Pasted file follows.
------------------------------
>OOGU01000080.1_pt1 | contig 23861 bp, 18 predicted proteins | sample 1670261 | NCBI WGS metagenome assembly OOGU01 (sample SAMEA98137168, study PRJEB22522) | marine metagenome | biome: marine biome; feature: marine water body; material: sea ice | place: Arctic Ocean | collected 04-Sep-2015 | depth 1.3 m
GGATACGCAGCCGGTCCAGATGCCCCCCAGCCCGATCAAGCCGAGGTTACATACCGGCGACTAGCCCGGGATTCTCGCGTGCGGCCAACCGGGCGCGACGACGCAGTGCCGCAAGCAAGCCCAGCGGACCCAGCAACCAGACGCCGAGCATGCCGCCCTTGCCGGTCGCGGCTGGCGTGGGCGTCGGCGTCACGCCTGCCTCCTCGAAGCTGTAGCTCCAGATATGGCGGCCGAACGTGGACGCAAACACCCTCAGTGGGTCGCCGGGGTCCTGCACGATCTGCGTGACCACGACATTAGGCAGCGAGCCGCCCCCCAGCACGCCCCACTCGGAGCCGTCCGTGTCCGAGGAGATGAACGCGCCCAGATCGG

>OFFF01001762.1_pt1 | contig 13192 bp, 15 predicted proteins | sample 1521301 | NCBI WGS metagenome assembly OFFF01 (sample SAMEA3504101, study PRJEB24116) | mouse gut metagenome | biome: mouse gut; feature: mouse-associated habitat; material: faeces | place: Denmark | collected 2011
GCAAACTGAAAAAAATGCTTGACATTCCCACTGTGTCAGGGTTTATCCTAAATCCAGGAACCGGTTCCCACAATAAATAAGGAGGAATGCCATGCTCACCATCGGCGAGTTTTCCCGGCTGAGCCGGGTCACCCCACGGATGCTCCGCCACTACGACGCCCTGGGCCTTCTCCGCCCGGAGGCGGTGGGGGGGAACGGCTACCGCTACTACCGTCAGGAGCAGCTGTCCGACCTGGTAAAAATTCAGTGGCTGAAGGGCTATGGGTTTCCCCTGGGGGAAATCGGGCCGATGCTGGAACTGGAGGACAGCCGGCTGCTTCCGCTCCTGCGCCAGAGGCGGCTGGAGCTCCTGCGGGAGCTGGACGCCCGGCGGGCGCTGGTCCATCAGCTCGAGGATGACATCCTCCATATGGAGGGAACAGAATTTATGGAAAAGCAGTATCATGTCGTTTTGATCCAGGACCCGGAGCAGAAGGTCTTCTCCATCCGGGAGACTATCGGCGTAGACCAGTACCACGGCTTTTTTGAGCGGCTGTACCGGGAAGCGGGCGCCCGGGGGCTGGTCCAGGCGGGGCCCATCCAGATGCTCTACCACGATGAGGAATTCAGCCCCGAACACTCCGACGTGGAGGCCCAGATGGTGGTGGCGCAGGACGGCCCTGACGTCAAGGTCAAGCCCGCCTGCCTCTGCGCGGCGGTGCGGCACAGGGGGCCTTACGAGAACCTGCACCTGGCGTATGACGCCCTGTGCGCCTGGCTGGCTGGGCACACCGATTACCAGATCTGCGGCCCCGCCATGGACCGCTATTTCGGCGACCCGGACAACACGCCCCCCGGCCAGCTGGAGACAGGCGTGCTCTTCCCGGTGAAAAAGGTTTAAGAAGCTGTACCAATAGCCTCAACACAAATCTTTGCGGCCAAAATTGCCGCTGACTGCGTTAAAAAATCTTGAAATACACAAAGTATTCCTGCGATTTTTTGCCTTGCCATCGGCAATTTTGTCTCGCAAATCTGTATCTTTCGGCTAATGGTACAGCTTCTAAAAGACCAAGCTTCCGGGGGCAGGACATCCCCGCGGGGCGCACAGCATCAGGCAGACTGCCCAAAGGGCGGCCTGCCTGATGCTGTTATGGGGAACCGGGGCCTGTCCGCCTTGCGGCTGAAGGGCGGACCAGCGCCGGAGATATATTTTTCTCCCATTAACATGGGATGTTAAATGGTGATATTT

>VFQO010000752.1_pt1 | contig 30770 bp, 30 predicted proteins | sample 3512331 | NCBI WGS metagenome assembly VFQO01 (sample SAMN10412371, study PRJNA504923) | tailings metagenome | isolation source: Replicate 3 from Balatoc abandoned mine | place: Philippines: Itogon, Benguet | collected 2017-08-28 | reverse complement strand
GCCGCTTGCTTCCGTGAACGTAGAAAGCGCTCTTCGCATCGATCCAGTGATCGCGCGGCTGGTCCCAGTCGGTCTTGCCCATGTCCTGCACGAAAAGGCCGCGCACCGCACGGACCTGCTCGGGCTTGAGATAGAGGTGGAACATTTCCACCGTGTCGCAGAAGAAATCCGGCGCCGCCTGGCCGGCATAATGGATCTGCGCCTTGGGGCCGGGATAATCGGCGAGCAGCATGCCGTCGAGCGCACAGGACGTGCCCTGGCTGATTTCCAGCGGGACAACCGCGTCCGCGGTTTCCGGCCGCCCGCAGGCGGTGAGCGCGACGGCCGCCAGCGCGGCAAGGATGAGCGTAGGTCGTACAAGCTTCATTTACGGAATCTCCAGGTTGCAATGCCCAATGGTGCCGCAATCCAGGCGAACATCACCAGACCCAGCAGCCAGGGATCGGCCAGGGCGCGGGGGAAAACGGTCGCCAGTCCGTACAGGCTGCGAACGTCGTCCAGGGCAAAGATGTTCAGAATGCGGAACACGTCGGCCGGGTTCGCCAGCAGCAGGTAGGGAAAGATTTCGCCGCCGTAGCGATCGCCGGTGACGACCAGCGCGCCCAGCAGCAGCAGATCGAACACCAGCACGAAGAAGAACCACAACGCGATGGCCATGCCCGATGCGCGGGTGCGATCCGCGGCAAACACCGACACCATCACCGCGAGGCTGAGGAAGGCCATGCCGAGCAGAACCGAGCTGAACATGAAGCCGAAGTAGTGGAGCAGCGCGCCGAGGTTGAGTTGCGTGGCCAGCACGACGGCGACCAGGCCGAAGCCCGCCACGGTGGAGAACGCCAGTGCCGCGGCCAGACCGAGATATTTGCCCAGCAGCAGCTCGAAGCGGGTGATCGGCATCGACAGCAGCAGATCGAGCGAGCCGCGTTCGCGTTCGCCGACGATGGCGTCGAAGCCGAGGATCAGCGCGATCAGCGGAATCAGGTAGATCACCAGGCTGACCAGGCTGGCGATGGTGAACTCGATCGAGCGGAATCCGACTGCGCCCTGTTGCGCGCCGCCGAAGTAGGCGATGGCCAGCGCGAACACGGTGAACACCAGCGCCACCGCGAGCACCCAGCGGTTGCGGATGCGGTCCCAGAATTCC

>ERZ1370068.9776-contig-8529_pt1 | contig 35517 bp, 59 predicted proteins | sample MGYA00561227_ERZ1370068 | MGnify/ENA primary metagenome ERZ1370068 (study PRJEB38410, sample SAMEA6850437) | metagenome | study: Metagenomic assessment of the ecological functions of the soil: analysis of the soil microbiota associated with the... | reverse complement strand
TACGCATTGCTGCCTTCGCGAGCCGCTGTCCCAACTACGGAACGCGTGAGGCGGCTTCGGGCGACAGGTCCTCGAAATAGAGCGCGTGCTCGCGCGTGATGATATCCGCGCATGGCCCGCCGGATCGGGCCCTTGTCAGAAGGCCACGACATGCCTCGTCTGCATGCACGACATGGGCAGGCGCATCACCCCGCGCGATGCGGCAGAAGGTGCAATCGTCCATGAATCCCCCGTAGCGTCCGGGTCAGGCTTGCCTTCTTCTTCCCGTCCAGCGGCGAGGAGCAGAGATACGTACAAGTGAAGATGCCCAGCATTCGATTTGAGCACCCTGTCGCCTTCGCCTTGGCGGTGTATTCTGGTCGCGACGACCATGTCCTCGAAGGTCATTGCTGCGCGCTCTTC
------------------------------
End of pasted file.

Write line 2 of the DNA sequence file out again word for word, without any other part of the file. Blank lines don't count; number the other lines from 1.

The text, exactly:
GGATACGCAGCCGGTCCAGATGCCCCCCAGCCCGATCAAGCCGAGGTTACATACCGGCGACTAGCCCGGGATTCTCGCGTGCGGCCAACCGGGCGCGACGACGCAGTGCCGCAAGCAAGCCCAGCGGACCCAGCAACCAGACGCCGAGCATGCCGCCCTTGCCGGTCGCGGCTGGCGTGGGCGTCGGCGTCACGCCTGCCTCCTCGAAGCTGTAGCTCCAGATATGGCGGCCGAACGTGGACGCAAACACCCTCAGTGGGTCGCCGGGGTCCTGCACGATCTGCGTGACCACGACATTAGGCAGCGAGCCGCCCCCCAGCACGCCCCACTCGGAGCCGTCCGTGTCCGAGGAGATGAACGCGCCCAGATCGG